Kirsty from our Stockport team has just returned from a short getaway to the South of France. The Languedoc is blessed with tremendous scenery, great weather and many fantastic wines to enjoy. We caught up with her to hear about one of the highlights.
My friends and I recently visited the South of France on holiday. We were staying in a town called Lavalette, near Carcassonne, and so we were in the heart of the Malpere wine region.
You may have heard us recommend the Begude Etoile to those of you after a great quality Chardonnay at sub-Burgundy price, so how could we resist a little jaunt to Domaine Begude, one of our favourite Sud de France producers, when staying so close by?
We arranged with James of Begude a suitable time to visit and hot footed our way there in our hired Fiat Panda. James and his fluffy companion Charlie greeted us and immediately walked us towards his Chardonnay vines. We’ve all studied vineyard management and pest control, but Begude are certified organic, and so seeing the small vials of pheromones hanging at the end of their vines warding off moths was definitely a point of interest- nothing better than learning about wine in situ!
We ambled up and down the undulating vineyards and enjoyed hearing about the trials of organic vineyard management – the family’s cherry tree had recently lost a limb in a fight with a canopy cutter! We looked across the vineyards where teams were weeding by hand in the scorching heat and didn’t envy them too much as we traipsed towards the shade of the press area.
As I say, we’ve studied wine making from a book, but to see the process in front of us clarified any murky points we couldn’t get our heads around. James was more than happy to answer our questions, then simplify the answers with four bewildered faces looking back at him!
We were very fortunate to then be led by James and Catherine (and Charlie and Louis, their shade-hunting dogs) to their tasting room, sampling some of their brilliant wines from cask, including their Terroir 11300 Chardonnay, an expression of their location in Cépie.
We’ll shortly be getting the Esprit de Begude, a lovely fruit driven Pinot Noir, arriving in store along with a little more Etoile. Look out for Etoile’s new medal of honour, it is very much deserved! This wine is definitely one to try! Top tip from the producers themselves: Some of these wines were only bottled as recently as last Thursday, so it may be worth keeping one or two back to try later in the year to enjoy the best characters of the wine
We are very grateful to James and Catherine for their hospitality and patience with our lengthy list of questions! I can imagine it would be rather odd to have to answer so much about your job and life, but what a lovely ideal they promote, earning a living from something so natural and enjoyable.
If you find yourselves holidaying close to Limoux, I would highly recommend getting in contact with Begude. James’s contact details are below. Visits are by appointment only, I’ll keep my fingers crossed you get to go!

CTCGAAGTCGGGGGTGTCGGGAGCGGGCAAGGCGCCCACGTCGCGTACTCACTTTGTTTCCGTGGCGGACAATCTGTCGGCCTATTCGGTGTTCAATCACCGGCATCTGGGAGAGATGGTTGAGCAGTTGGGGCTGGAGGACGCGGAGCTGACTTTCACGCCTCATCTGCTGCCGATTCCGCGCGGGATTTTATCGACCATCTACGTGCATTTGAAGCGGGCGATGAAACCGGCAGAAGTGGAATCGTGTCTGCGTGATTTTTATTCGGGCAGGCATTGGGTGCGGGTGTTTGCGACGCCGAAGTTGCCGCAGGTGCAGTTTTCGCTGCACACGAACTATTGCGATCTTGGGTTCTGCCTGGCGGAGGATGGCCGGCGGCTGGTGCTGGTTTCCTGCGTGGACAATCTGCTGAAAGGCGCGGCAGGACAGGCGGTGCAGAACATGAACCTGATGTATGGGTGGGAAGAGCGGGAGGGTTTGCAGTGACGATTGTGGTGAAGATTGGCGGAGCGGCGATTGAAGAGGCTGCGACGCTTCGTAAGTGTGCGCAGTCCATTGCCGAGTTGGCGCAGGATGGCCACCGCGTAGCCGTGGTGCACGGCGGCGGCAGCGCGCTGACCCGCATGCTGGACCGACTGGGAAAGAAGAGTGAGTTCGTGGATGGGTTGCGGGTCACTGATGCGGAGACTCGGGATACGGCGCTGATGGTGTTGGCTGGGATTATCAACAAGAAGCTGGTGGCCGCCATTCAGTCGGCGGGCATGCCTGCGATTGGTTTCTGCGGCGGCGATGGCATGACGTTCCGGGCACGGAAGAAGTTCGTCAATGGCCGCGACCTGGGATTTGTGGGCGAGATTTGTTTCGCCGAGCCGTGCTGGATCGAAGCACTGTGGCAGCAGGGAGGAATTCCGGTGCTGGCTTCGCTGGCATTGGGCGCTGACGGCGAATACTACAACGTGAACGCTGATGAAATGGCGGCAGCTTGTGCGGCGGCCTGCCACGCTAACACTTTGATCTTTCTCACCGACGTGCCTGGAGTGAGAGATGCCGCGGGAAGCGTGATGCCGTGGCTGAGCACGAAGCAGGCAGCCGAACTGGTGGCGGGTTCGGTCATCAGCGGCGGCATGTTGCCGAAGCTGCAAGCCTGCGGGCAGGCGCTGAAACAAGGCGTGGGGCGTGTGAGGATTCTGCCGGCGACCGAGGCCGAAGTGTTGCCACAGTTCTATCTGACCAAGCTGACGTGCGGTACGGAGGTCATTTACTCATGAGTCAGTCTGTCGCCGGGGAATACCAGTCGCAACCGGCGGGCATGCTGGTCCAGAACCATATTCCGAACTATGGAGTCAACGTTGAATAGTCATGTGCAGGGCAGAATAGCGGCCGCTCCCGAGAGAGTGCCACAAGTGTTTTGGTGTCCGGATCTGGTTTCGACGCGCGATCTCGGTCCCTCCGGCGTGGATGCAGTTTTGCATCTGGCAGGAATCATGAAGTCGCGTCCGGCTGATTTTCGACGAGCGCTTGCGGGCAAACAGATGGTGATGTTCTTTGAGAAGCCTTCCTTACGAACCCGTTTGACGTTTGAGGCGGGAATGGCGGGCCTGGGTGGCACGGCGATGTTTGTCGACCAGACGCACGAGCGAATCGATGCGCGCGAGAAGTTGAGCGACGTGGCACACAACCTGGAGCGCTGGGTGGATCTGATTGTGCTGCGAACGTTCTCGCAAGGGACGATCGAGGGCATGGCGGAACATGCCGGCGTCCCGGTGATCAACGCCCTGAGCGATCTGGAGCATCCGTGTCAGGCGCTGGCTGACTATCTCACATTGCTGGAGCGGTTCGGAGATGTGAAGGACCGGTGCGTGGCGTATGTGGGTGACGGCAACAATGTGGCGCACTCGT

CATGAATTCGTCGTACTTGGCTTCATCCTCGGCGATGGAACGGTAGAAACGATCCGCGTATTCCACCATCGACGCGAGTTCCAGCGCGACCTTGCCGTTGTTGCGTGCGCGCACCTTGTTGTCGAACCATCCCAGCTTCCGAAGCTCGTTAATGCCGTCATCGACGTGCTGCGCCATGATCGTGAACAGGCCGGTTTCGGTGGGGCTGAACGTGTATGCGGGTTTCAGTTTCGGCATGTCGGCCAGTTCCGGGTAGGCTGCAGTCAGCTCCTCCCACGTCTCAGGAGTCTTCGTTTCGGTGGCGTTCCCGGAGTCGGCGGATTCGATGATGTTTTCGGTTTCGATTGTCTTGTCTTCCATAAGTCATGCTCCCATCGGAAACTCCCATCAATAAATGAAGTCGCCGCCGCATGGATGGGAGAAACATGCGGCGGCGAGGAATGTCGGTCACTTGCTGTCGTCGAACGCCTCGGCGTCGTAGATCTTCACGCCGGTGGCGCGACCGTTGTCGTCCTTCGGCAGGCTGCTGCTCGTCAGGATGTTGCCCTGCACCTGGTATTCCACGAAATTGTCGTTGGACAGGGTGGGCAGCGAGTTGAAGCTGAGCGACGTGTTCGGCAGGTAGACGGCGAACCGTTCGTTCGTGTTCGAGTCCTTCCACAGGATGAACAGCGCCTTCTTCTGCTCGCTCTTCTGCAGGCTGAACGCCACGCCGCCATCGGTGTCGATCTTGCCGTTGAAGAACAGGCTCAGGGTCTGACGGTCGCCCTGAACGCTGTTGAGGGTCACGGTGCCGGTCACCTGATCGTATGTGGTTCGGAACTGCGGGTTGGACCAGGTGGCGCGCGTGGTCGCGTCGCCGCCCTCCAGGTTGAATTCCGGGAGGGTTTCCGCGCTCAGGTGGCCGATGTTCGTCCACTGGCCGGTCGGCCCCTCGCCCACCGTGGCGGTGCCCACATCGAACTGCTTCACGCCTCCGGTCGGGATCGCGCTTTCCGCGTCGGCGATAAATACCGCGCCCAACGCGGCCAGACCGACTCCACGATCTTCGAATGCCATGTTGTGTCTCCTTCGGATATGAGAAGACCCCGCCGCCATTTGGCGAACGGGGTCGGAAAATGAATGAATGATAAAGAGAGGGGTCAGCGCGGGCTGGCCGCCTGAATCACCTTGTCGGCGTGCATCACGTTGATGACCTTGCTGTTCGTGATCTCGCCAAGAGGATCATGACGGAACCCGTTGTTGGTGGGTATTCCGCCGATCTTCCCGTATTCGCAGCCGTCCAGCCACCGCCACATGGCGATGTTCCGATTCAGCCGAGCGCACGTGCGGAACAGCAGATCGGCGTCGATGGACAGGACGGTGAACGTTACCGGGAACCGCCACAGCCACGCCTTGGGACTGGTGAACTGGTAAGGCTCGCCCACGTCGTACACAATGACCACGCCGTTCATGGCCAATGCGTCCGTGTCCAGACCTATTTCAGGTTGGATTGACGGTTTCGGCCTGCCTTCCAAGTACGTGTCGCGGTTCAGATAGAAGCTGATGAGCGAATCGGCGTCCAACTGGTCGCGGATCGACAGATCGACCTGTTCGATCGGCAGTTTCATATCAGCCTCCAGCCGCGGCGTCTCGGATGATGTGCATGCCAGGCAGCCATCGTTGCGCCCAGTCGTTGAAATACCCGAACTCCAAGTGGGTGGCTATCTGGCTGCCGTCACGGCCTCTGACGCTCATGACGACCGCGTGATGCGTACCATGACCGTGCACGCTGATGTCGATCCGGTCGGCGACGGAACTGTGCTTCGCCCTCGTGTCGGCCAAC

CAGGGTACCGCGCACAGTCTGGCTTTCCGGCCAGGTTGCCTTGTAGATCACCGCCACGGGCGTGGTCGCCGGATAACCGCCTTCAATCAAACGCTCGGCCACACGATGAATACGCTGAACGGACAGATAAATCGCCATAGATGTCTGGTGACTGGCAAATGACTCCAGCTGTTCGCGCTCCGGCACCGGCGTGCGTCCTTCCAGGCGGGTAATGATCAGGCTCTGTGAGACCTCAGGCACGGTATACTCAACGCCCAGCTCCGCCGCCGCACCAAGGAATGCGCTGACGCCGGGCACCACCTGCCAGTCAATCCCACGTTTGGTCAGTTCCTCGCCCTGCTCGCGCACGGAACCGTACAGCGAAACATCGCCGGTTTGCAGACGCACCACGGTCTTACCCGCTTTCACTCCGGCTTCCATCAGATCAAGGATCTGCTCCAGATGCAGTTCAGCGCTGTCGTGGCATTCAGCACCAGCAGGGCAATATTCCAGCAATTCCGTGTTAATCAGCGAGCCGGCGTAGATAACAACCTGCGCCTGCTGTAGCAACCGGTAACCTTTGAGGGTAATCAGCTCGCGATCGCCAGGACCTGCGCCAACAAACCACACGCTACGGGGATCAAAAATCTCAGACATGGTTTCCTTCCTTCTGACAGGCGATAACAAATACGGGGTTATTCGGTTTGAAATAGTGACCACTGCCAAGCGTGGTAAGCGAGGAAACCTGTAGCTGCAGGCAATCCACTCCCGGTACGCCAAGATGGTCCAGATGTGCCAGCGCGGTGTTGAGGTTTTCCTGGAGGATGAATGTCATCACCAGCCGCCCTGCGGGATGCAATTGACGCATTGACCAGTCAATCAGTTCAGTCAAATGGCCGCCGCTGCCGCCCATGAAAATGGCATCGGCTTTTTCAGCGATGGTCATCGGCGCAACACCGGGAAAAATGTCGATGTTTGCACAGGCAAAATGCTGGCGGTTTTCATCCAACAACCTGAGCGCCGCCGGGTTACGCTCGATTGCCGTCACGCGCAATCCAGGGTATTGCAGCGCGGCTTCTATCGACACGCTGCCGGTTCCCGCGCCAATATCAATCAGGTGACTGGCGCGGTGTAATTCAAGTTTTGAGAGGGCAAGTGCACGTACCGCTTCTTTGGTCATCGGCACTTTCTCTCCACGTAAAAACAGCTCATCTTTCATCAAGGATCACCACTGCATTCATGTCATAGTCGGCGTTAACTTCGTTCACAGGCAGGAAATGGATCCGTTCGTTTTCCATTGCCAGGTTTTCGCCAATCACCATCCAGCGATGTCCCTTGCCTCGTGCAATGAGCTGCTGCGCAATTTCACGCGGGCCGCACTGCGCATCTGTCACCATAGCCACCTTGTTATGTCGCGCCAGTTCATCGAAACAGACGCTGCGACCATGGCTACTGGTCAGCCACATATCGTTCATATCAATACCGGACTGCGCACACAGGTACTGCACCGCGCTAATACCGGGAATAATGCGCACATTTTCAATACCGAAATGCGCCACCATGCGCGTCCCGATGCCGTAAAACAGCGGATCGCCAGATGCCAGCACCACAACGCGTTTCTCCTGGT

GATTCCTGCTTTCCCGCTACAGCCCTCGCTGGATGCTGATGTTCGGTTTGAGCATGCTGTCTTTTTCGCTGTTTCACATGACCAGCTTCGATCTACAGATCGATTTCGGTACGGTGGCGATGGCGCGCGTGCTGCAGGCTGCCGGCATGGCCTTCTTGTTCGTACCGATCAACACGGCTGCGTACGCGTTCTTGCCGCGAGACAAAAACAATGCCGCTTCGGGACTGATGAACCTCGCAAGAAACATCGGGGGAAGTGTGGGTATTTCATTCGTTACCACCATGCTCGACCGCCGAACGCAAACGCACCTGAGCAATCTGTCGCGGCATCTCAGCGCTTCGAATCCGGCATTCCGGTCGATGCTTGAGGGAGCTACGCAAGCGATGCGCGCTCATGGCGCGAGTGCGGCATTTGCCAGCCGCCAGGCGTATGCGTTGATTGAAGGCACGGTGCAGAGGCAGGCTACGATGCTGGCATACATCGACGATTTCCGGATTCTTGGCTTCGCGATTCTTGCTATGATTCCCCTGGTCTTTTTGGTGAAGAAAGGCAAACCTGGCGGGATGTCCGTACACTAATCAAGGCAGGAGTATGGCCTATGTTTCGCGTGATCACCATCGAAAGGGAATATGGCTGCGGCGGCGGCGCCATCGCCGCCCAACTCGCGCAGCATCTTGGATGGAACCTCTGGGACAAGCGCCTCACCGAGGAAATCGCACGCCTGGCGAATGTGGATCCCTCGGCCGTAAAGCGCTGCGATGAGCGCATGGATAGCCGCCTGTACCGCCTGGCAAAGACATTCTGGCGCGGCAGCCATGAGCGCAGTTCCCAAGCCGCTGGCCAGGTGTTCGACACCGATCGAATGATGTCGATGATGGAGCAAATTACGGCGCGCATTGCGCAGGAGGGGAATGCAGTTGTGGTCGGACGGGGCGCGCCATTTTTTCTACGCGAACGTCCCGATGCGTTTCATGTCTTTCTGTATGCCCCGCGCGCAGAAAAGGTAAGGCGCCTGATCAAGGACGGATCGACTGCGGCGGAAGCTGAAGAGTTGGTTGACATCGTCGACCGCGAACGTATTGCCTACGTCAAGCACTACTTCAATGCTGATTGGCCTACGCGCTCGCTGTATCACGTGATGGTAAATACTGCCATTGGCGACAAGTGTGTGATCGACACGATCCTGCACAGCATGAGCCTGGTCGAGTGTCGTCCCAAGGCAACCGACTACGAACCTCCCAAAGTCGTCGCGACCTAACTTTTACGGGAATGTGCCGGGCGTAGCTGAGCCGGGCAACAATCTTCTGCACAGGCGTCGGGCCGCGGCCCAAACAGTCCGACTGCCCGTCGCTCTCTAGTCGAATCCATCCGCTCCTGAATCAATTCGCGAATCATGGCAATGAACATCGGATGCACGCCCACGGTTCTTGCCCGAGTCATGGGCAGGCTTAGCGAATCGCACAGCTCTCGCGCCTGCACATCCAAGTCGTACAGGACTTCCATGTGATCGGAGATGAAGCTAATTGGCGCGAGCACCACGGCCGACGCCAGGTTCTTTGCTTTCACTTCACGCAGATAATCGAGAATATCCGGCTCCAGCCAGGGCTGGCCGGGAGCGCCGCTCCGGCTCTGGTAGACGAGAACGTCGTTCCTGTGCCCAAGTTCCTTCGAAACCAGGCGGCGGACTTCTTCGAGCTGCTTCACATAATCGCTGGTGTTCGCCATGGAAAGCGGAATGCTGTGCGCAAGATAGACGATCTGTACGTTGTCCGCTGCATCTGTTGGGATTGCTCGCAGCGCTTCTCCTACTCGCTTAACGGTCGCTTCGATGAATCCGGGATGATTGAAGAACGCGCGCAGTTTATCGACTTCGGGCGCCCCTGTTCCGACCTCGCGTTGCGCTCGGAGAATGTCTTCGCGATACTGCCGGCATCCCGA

Keep your eyes peeled and an ear to the ground – there are a fair few wines in the Domaine’s portfolio not currently available at Majestic. We really hope to see more of them here in the future!
You can arrange a visit to Domaine Begude in Limoux by getting in touch with James on +33 6 86 05 73 74 or by e-mail email@example.com.
Wine Travel: Domaine Begude, Limoux, France
The humble corkscrew is an essential piece of any wine-lover’s toolkit. That and really expensive glassware that smashes if you even look at it too hard. These devices have a singular purpose – to draw the cork from a bottle of wine and free the liquid from its glass prison for our enjoyment. It probably says a lot for wine that you need a specialist tool to get to it.
The Simple Screw
No frills here. A simple ‘T’ shape with a handle and a helix screw. You can use the sharp end of the screw to cut the foil in a pinch, though for intransigent corks you’ll need some strength to free your wine from its prison.
The Wing Screw
Probably the first image that pops to mind when you say corkscrew. Depending on how sturdy it is either a very effective tool – screw down, use the levers to pull the cork free – or a fiddly and uncomfortable device that hurts your hands when you push down the levers and is liable to snap in the face of a stiff cork. Often has a bottle-top remover as the turning key.
The Clever Screw
Simple in its genius. A small catch at the top flips when you screw, reversing the mechanism so that you keep turning the same direction to remove the cork. Elegant and effective. Keep turning it to ‘unscrew’ the cork for disposal once removed from the bottle.
The Engineered Corkscrew
Impressive looking bits of kit that can whip a cork out in short order – a design improvement on the traditional lever screw with elements of the clever screw built into it, only bigger. Not exactly portable, but very easy and quick to use – at its best when you have many bottles to open and not a lot of time, though they tend to get jammed on synthetic corks.
The Waiter’s Friend
This little chap is, in the humble opinion of many a bartender, waiter and wine professional, the only corkscrew you’ll ever need. It has a small blade to cut the foil, a lever to help pull the cork from the bottle, and has a beer bottle opener on the reverse of the lever. All in a package so tidy you’re liable to forget its in your pocket when you go through airport security.
The Oversized Monstrosity
It works. It’s huge. Bit like using a sledgehammer when a scalpel would do, but hey! It’s fun! Keen eye’d amongst you will notice this example is made by cycle manufacturer Campagnolo.